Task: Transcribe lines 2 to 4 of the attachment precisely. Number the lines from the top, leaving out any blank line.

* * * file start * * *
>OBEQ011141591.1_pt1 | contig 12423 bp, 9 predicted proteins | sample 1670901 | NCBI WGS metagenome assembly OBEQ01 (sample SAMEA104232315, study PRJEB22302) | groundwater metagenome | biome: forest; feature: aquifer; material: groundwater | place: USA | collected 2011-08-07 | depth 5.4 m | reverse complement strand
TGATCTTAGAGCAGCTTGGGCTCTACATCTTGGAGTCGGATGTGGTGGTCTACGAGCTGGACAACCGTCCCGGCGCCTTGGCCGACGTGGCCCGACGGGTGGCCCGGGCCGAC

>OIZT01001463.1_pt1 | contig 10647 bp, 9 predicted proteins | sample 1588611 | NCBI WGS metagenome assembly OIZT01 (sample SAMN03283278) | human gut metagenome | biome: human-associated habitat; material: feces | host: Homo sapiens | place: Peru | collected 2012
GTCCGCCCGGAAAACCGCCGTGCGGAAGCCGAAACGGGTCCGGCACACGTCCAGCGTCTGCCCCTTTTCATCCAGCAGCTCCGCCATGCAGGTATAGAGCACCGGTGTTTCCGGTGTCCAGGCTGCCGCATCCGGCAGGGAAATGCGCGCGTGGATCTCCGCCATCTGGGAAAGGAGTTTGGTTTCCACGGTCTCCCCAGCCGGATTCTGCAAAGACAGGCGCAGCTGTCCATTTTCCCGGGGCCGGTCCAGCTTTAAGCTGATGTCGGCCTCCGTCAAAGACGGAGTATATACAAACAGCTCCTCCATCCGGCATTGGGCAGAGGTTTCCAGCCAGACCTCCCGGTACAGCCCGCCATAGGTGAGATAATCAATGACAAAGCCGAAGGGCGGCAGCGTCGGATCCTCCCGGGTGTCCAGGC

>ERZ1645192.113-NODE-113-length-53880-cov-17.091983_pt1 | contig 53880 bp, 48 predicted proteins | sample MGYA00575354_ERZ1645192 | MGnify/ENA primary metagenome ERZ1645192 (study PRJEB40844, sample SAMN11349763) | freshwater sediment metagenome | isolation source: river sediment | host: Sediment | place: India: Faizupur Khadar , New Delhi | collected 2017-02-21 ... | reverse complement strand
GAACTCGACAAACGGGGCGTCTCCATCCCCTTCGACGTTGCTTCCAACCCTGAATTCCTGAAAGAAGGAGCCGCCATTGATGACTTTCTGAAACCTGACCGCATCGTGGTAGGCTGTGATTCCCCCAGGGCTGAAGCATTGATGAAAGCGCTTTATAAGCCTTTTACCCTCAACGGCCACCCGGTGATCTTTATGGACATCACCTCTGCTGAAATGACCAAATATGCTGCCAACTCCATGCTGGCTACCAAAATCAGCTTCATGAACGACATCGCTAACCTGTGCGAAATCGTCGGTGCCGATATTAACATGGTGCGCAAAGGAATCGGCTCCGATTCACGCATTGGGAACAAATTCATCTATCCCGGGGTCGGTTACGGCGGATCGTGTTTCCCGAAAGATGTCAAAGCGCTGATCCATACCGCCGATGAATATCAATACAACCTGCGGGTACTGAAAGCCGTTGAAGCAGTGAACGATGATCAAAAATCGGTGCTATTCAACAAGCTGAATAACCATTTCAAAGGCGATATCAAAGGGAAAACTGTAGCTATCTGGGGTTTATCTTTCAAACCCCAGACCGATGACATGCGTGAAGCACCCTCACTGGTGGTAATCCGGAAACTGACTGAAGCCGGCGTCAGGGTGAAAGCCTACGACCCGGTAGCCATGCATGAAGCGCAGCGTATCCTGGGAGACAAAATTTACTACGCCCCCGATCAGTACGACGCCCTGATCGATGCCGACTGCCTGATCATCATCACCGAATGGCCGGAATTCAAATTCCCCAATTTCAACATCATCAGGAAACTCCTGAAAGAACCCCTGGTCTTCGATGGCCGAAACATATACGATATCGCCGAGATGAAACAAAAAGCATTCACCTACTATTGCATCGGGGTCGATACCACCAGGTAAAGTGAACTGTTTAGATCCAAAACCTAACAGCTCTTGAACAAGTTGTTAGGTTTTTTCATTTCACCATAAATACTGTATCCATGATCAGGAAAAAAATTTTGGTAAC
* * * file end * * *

TGATCTTAGAGCAGCTTGGGCTCTACATCTTGGAGTCGGATGTGGTGGTCTACGAGCTGGACAACCGTCCCGGCGCCTTGGCCGACGTGGCCCGACGGGTGGCCCGGGCCGAC

>OIZT01001463.1_pt1 | contig 10647 bp, 9 predicted proteins | sample 1588611 | NCBI WGS metagenome assembly OIZT01 (sample SAMN03283278) | human gut metagenome | biome: human-associated habitat; material: feces | host: Homo sapiens | place: Peru | collected 2012
GTCCGCCCGGAAAACCGCCGTGCGGAAGCCGAAACGGGTCCGGCACACGTCCAGCGTCTGCCCCTTTTCATCCAGCAGCTCCGCCATGCAGGTATAGAGCACCGGTGTTTCCGGTGTCCAGGCTGCCGCATCCGGCAGGGAAATGCGCGCGTGGATCTCCGCCATCTGGGAAAGGAGTTTGGTTTCCACGGTCTCCCCAGCCGGATTCTGCAAAGACAGGCGCAGCTGTCCATTTTCCCGGGGCCGGTCCAGCTTTAAGCTGATGTCGGCCTCCGTCAAAGACGGAGTATATACAAACAGCTCCTCCATCCGGCATTGGGCAGAGGTTTCCAGCCAGACCTCCCGGTACAGCCCGCCATAGGTGAGATAATCAATGACAAAGCCGAAGGGCGGCAGCGTCGGATCCTCCCGGGTGTCCAGGC